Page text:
Thanks to the quick thinking of this editor, my story was saved. But the glitch that caused my story to be temporarily deleted is one of many potential things that can go wrong.
The majority of the time when something is deleted, it’s gone forever. What I should have done is back the story up myself, and I should have started by writing the story on a third-party app, like Pages.
The Scary Cloud
These days, Pages is able to automatically save your work to the cloud. I know that sounds scary for us cronies, but it just means that the story is extra safe.
You can drop your laptop into the ocean, go buy a new one, and the story will be safe and sound on the new laptop. That’s all you need to know about the cloud.
Another thing I could have done was back it up on Grammarly. Except for when I write on my phone (rarely), I run all my stories through Grammarly before publishing. I don’t take a lot of Grammarly’s advice, but I still ask for its opinion anyway.
With Grammarly, you have the option of opening a new document to copy your story into, and the program will save it for you, providing yet another backup.
If you’re a lazy ass (like me), you’ll delete your previous story and copy the new story on top and save all of 10 seconds. Don’t be an ass, make a new document every time.
The Medium Failsafe
The last way you can protect yourself is by regularly backing up all the Mediums stories that are live on your profile. That way if the internet disappears tomorrow or Medium goes belly-up (like Vine), you’ll still have all your hard work safe on your computer.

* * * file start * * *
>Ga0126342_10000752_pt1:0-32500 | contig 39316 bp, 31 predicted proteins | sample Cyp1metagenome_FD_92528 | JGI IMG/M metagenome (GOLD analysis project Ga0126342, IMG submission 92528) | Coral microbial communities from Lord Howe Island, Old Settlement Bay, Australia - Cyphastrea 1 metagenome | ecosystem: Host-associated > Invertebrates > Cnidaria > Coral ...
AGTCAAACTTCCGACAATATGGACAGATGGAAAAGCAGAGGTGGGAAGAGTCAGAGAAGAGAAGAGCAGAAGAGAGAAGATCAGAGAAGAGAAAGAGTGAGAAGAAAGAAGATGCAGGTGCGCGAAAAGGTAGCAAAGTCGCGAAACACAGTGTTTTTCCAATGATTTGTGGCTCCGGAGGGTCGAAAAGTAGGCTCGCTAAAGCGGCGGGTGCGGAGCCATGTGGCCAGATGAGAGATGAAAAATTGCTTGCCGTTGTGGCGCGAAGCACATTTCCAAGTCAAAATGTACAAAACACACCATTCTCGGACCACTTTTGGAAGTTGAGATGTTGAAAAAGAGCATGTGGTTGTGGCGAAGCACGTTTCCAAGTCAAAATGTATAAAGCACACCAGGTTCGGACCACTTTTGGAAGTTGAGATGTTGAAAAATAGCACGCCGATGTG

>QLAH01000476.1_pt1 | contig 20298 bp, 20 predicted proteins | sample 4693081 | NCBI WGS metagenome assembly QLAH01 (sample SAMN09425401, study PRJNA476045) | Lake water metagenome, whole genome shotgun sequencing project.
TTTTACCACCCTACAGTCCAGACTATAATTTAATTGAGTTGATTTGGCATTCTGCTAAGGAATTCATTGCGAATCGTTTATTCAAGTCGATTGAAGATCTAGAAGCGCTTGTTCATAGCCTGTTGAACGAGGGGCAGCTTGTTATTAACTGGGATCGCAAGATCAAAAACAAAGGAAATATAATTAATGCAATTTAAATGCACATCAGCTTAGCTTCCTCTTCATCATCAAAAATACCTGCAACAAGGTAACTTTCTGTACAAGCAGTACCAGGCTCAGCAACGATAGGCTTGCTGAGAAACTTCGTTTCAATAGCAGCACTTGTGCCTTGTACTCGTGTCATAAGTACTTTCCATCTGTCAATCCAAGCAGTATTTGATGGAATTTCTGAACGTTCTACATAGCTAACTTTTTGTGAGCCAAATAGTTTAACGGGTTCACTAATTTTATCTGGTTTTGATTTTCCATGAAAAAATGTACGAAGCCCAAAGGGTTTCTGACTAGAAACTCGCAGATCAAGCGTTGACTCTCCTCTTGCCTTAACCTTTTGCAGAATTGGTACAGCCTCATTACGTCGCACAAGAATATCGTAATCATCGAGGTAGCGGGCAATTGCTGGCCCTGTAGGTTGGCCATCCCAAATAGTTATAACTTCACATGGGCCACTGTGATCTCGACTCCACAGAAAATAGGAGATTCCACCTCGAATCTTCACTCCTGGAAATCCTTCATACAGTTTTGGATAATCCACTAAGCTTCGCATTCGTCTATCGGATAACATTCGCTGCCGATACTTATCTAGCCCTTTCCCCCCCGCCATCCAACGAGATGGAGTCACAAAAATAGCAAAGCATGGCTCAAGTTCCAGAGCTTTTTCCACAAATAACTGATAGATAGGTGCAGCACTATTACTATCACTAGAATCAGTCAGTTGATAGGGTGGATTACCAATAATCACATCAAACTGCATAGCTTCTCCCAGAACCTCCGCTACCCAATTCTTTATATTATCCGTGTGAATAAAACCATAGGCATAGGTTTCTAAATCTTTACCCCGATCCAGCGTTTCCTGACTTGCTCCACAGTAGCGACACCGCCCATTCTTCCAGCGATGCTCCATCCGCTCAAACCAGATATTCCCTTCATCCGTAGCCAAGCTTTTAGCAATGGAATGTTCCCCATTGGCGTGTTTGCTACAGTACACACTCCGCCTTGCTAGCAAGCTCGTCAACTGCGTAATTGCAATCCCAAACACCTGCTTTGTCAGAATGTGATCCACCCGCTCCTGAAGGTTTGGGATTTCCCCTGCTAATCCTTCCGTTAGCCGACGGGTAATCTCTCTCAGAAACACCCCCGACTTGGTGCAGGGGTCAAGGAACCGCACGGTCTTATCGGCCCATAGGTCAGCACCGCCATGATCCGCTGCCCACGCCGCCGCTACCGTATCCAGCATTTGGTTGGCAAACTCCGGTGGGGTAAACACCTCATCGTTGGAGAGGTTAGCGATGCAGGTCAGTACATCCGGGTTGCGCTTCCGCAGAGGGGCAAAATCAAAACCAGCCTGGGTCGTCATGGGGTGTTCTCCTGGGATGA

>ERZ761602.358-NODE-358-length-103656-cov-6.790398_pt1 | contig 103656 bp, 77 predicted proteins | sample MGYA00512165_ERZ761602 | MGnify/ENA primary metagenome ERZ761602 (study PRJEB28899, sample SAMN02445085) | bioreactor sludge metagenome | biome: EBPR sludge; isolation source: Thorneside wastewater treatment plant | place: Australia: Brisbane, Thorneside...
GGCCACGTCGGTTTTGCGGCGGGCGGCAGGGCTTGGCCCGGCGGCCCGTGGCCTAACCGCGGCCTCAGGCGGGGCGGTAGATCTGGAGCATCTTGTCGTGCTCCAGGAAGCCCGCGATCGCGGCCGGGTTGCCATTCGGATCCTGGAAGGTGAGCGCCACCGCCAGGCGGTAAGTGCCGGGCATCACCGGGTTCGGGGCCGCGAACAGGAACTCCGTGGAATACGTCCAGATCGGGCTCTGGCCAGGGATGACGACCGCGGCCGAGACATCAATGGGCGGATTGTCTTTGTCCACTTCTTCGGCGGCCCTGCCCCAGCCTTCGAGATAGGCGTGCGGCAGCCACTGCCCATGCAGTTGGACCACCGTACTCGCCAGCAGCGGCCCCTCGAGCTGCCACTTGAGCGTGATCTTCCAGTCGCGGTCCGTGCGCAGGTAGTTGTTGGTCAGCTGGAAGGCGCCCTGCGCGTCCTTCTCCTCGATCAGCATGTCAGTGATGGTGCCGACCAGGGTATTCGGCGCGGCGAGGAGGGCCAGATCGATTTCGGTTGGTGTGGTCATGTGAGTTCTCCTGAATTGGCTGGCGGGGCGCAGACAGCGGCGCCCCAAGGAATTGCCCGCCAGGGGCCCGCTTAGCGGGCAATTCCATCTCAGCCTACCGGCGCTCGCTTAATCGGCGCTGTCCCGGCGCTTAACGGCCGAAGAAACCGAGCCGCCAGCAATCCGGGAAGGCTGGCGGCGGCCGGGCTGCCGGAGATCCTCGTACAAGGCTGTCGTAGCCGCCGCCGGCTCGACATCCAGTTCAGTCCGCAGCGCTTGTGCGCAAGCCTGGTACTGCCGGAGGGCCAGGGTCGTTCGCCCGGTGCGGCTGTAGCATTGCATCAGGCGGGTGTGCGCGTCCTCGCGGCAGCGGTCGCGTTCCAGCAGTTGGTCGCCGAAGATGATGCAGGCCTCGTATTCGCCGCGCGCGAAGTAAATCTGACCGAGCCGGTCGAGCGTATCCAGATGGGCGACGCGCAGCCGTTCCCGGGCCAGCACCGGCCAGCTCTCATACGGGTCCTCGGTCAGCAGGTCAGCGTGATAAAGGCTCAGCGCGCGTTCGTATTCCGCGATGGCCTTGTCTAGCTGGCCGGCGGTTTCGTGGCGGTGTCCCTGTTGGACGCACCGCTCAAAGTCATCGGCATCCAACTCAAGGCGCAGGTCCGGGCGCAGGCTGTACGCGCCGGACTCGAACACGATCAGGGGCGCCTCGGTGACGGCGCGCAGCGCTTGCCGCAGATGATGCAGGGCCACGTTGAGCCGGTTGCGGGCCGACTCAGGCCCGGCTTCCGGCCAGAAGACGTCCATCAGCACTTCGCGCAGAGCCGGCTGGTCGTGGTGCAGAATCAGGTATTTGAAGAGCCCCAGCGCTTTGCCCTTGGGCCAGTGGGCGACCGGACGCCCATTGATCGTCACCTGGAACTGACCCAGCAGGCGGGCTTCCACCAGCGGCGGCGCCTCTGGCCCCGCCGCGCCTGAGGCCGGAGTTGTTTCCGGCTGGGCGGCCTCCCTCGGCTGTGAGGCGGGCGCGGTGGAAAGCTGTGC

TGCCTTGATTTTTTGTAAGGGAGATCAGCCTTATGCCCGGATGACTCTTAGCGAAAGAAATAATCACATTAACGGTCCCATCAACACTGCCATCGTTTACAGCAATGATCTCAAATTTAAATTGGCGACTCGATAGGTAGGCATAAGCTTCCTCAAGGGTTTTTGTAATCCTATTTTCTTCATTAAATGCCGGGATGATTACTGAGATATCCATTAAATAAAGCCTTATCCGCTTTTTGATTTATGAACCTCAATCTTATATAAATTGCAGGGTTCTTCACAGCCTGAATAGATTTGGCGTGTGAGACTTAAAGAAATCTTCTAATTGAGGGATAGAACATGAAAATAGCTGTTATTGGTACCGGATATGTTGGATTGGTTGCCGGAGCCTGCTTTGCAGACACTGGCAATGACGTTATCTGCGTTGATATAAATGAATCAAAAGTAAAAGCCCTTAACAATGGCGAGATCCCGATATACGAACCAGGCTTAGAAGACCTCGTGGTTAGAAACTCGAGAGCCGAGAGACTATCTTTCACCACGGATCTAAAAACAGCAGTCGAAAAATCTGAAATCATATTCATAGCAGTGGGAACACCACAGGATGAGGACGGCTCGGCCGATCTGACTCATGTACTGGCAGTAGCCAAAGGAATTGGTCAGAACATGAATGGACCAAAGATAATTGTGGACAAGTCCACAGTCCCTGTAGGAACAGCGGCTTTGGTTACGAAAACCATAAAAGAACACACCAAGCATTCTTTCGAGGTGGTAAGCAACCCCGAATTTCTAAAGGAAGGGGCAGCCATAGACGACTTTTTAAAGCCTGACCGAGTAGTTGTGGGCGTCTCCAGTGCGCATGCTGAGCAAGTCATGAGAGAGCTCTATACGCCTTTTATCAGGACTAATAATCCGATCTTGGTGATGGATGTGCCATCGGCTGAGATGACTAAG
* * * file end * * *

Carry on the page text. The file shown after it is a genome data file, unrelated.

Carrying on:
Backing up everything you’ve ever written is easily done, and this is how.
On the Medium home page, click your little profile picture in the top right-hand corner of the screen. (Computer version of Medium only).
When the menu comes up, scroll down to Settings and click on it.
Scroll down the Settings page until you see Account. Under Account, you can see Your username, Allow private notes, Manage blocked users, Download your information.
To the right of Download your information you will see the button Download .zip click on that.
You’ll now see a new page titled Download your information. Under a wall of text, you’ll see the Export button. Click that.
Now wait a few minutes, then check your email.
You’ll have received an email with a download link, click the link, and it will download all your Medium stories onto your computer in a zip file.
Click the folder you’ve downloaded, inside will be another folder called posts, your stories are all in there.
By using a combination of writing on a third-party app, using new Grammarly files every time, and backing up your stories from the site; you can avoid losing all your hard work.
Never make the mistake of undervaluing what you’re putting out into the world every time you write a story for the platform. Your life experience and opinion is precious to someone, and you’re responsible for your message. It’s on you to ensure that your message arrives to your reader safe and sound. So back up your treasures and keep them safe, you never know what’s around the corner.